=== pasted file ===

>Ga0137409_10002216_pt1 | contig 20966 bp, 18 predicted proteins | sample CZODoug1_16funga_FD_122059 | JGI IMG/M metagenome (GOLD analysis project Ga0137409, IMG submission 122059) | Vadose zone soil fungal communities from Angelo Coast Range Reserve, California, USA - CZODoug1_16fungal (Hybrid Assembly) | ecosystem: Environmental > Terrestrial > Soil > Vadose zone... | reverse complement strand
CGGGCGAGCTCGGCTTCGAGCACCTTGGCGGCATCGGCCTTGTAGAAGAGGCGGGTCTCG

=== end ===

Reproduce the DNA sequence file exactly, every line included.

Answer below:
>Ga0137409_10002216_pt1 | contig 20966 bp, 18 predicted proteins | sample CZODoug1_16funga_FD_122059 | JGI IMG/M metagenome (GOLD analysis project Ga0137409, IMG submission 122059) | Vadose zone soil fungal communities from Angelo Coast Range Reserve, California, USA - CZODoug1_16fungal (Hybrid Assembly) | ecosystem: Environmental > Terrestrial > Soil > Vadose zone... | reverse complement strand
CGGGCGAGCTCGGCTTCGAGCACCTTGGCGGCATCGGCCTTGTAGAAGAGGCGGGTCTCG